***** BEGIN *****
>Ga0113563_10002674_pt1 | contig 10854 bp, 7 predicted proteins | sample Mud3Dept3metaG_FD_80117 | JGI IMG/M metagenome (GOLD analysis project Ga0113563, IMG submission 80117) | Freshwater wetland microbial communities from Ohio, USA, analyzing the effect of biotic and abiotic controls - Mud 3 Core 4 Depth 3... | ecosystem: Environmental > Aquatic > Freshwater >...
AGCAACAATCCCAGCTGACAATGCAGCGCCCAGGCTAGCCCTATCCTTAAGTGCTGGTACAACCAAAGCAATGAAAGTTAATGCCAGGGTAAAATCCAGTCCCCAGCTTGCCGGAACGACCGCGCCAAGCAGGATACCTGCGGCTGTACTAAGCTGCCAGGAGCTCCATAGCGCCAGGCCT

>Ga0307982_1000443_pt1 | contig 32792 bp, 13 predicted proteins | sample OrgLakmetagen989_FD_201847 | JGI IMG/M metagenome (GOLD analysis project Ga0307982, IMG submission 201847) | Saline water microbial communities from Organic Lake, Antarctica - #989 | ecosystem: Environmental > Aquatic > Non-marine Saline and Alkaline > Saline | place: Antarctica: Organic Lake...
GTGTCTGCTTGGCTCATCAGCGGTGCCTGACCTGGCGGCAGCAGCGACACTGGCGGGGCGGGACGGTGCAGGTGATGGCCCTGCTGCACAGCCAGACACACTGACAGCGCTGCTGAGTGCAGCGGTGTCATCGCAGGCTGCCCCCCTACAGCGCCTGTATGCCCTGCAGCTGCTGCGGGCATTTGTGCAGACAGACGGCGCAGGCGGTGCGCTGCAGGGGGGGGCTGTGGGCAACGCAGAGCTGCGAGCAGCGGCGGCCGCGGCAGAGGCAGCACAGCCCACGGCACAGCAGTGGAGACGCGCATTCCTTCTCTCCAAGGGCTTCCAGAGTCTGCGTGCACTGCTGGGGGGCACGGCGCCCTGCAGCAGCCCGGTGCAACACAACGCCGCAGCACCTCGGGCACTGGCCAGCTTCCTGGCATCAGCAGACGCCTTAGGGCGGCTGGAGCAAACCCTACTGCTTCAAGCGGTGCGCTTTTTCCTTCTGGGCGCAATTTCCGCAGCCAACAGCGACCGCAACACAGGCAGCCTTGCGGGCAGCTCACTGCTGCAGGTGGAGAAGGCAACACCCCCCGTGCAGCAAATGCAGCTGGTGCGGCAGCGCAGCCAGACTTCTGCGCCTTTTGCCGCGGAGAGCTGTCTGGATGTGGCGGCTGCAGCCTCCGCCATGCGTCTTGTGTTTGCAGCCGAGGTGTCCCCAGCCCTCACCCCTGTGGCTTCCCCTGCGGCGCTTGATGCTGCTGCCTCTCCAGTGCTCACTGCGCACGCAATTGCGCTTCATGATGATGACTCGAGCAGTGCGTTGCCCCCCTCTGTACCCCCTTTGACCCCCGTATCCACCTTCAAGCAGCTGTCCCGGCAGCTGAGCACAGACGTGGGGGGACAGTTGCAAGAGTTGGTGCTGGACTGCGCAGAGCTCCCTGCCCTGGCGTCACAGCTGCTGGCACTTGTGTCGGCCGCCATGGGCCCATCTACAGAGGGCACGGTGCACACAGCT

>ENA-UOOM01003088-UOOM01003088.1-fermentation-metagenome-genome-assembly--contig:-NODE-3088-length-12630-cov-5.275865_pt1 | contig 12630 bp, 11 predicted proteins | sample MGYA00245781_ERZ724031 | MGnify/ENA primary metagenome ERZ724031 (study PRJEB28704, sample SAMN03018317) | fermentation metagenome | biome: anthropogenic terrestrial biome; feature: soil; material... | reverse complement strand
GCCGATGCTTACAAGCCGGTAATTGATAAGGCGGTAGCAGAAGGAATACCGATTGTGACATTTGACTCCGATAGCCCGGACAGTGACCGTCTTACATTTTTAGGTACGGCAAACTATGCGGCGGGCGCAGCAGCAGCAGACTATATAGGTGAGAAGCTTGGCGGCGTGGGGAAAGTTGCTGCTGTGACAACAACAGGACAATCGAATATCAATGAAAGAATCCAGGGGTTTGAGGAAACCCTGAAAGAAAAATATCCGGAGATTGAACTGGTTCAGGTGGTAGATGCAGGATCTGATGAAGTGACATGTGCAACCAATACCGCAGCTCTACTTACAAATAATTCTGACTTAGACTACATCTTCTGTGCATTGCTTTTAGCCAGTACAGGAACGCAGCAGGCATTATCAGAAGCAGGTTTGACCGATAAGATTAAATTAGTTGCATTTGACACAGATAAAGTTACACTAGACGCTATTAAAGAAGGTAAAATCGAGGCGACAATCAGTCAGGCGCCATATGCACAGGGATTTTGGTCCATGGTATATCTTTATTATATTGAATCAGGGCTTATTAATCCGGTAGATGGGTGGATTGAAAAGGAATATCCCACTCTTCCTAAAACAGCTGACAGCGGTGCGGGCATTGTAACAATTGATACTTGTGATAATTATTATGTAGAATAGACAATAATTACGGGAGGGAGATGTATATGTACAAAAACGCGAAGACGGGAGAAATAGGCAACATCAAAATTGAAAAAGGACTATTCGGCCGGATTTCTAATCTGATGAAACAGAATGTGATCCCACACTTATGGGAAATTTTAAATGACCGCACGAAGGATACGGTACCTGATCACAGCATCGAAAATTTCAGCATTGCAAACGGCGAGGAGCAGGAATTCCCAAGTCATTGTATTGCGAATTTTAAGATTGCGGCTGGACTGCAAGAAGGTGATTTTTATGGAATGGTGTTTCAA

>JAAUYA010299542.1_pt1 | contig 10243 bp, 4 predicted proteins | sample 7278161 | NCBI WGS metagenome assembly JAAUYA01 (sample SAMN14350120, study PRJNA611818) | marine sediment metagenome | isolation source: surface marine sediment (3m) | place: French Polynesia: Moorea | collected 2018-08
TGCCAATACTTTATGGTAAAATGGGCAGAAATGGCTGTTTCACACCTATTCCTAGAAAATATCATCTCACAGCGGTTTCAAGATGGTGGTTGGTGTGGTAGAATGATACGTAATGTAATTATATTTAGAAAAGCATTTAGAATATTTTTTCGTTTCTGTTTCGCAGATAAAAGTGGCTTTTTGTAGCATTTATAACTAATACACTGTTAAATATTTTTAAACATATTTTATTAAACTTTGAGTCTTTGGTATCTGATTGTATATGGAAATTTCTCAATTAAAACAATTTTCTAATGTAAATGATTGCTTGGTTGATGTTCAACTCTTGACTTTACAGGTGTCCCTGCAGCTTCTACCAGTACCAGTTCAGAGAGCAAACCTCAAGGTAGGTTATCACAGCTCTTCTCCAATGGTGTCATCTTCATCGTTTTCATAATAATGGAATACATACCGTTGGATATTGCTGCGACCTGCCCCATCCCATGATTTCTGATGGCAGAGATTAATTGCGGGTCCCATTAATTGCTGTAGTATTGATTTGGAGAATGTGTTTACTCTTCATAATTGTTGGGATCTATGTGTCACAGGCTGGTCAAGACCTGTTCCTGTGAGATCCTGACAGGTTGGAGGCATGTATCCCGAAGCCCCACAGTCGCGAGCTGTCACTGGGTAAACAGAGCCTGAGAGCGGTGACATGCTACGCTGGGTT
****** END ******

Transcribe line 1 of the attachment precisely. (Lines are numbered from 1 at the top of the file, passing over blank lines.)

>Ga0113563_10002674_pt1 | contig 10854 bp, 7 predicted proteins | sample Mud3Dept3metaG_FD_80117 | JGI IMG/M metagenome (GOLD analysis project Ga0113563, IMG submission 80117) | Freshwater wetland microbial communities from Ohio, USA, analyzing the effect of biotic and abiotic controls - Mud 3 Core 4 Depth 3... | ecosystem: Environmental > Aquatic > Freshwater >...